Secondly, educational technology training is not an "event." It's an ongoing process full of discussion, experimentation, and evaluation. Technology use can stimulate cultural change when it's energized by sharing and collaboration, and encouraged to swell from the bottom up.

LAUSD pilot teachers were given an initial three-day workshop -- one day by Apple and two additional days by Pearson to provide instruction on their Common Core curriculum app. The result? When surveyed in December, a majority of the teachers reported they were using iPads in their classes less than three hours a week.

Lesson 4: Technology should empower students.

Technology has the capacity to empower students to research, create, connect, and collaborate. Close the spigot on a tap, however, and you can't get water. When technology use is heavily restricted and locked down, it loses the power to innovate. You can't plan successful technology implementation based on fear of what students might do if they aren't strictly controlled. Yet that's exactly what many schools continue to do.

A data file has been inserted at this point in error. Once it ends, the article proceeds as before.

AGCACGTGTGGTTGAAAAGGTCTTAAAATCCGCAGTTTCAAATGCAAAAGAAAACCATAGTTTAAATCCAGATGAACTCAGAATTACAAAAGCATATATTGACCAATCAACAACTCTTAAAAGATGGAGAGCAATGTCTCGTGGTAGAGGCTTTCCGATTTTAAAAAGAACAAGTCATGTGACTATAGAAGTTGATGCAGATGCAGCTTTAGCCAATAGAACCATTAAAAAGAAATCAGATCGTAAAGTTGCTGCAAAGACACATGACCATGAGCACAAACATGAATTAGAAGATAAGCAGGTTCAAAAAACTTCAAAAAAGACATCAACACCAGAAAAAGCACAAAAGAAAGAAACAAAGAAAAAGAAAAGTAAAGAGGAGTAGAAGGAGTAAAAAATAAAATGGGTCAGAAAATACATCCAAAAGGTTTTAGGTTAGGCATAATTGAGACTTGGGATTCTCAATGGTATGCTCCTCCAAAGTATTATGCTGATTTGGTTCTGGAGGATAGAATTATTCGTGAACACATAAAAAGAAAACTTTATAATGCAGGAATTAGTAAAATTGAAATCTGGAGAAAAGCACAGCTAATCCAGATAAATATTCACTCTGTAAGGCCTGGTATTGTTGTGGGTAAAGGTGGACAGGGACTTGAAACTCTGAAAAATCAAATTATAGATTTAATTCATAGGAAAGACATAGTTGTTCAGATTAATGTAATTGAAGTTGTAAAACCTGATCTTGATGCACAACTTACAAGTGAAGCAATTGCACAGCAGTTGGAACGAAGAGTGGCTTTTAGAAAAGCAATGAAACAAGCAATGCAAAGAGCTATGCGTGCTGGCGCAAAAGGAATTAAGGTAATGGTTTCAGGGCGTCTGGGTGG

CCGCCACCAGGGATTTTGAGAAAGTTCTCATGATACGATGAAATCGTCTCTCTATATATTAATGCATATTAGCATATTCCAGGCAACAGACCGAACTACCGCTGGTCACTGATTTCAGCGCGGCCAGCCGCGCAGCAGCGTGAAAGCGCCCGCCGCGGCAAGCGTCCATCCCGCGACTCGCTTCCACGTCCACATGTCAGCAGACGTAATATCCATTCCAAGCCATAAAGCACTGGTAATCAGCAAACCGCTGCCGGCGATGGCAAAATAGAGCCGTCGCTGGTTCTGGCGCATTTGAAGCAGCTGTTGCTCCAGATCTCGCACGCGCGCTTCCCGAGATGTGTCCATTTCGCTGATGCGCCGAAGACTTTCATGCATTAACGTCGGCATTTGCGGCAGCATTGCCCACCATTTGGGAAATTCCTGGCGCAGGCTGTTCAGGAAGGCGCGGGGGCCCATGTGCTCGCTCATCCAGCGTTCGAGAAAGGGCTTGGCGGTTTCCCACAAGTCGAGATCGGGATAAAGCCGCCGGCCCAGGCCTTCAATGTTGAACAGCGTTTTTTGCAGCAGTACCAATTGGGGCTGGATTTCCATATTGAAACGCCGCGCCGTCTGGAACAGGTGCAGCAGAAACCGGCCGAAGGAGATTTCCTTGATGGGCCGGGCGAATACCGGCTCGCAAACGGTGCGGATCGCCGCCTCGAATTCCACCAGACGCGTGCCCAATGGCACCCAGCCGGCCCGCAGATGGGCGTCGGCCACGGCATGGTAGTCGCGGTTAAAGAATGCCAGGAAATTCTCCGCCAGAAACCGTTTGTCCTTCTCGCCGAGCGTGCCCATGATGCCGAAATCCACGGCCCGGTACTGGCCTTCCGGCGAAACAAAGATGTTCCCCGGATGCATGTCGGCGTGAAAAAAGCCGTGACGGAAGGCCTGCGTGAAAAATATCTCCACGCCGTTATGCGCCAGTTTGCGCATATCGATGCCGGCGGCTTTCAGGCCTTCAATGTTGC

Outside of school, students are programming, creating and editing video, sharing, collaborating, and more. In school, we block and monitor their every digital step. One LAUSD student put it simply when asked why students hacked into the iPads after the initial rollout. He said, "We couldn't do anything with it." If technology is to become a vehicle for empowerment, then we must loosen the reins and give students flexibility and opportunity to create, communicate, and innovate.

Lesson 5: It's not about the device.

While the LAUSD initiative was officially called the "Common Core Technology Project," most people referred to it as the "LAUSD iPad Project." The device became synonymous with a project that blossomed into a discussion about which device would best enhance education. Rarely does this important debate touch upon the potential of the device -- any device -- to truly empower students and reform education. Technology is a tool. We can call for new proposals and change the tools, but no device has the capacity to revolutionize learning if it's confined within the framework of traditional goals and processes.

Sadly, just as many thought the LAUSD initiative was all about iPads, many will now view the fiasco as a reflection on the overall merits of technology use in education. The loud calls for a "back to basics" movement may now become amplified. Ironically, the LAUSD iPad Project was always handicapped by a "basics" mentality that framed its approach to technology use. The shortcomings of the LAUSD initiative only highlight an ever more pressing need for serious educational reform.